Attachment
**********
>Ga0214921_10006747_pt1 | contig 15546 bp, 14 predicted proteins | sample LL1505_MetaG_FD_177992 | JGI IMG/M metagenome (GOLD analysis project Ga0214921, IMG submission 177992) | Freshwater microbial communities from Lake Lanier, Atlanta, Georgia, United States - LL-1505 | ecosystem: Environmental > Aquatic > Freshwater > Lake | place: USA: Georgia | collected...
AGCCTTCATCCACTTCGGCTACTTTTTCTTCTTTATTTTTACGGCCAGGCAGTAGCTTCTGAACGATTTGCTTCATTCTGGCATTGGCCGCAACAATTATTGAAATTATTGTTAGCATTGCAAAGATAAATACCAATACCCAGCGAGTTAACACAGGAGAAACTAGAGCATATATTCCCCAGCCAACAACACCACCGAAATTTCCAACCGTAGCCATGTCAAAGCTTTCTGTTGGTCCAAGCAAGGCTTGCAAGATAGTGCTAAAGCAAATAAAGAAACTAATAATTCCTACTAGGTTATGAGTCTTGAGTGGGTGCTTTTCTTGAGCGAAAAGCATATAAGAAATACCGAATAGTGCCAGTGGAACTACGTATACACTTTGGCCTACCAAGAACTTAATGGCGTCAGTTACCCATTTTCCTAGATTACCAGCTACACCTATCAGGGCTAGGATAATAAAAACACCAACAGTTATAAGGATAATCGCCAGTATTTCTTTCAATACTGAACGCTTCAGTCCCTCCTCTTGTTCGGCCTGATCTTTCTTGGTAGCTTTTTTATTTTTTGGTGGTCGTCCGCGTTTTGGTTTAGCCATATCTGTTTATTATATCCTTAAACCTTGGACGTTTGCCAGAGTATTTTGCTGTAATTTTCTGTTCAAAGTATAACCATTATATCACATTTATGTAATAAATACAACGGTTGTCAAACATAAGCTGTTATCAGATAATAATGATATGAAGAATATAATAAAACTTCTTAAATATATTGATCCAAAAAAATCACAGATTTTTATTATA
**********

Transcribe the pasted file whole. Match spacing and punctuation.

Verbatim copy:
>Ga0214921_10006747_pt1 | contig 15546 bp, 14 predicted proteins | sample LL1505_MetaG_FD_177992 | JGI IMG/M metagenome (GOLD analysis project Ga0214921, IMG submission 177992) | Freshwater microbial communities from Lake Lanier, Atlanta, Georgia, United States - LL-1505 | ecosystem: Environmental > Aquatic > Freshwater > Lake | place: USA: Georgia | collected...
AGCCTTCATCCACTTCGGCTACTTTTTCTTCTTTATTTTTACGGCCAGGCAGTAGCTTCTGAACGATTTGCTTCATTCTGGCATTGGCCGCAACAATTATTGAAATTATTGTTAGCATTGCAAAGATAAATACCAATACCCAGCGAGTTAACACAGGAGAAACTAGAGCATATATTCCCCAGCCAACAACACCACCGAAATTTCCAACCGTAGCCATGTCAAAGCTTTCTGTTGGTCCAAGCAAGGCTTGCAAGATAGTGCTAAAGCAAATAAAGAAACTAATAATTCCTACTAGGTTATGAGTCTTGAGTGGGTGCTTTTCTTGAGCGAAAAGCATATAAGAAATACCGAATAGTGCCAGTGGAACTACGTATACACTTTGGCCTACCAAGAACTTAATGGCGTCAGTTACCCATTTTCCTAGATTACCAGCTACACCTATCAGGGCTAGGATAATAAAAACACCAACAGTTATAAGGATAATCGCCAGTATTTCTTTCAATACTGAACGCTTCAGTCCCTCCTCTTGTTCGGCCTGATCTTTCTTGGTAGCTTTTTTATTTTTTGGTGGTCGTCCGCGTTTTGGTTTAGCCATATCTGTTTATTATATCCTTAAACCTTGGACGTTTGCCAGAGTATTTTGCTGTAATTTTCTGTTCAAAGTATAACCATTATATCACATTTATGTAATAAATACAACGGTTGTCAAACATAAGCTGTTATCAGATAATAATGATATGAAGAATATAATAAAACTTCTTAAATATATTGATCCAAAAAAATCACAGATTTTTATTATA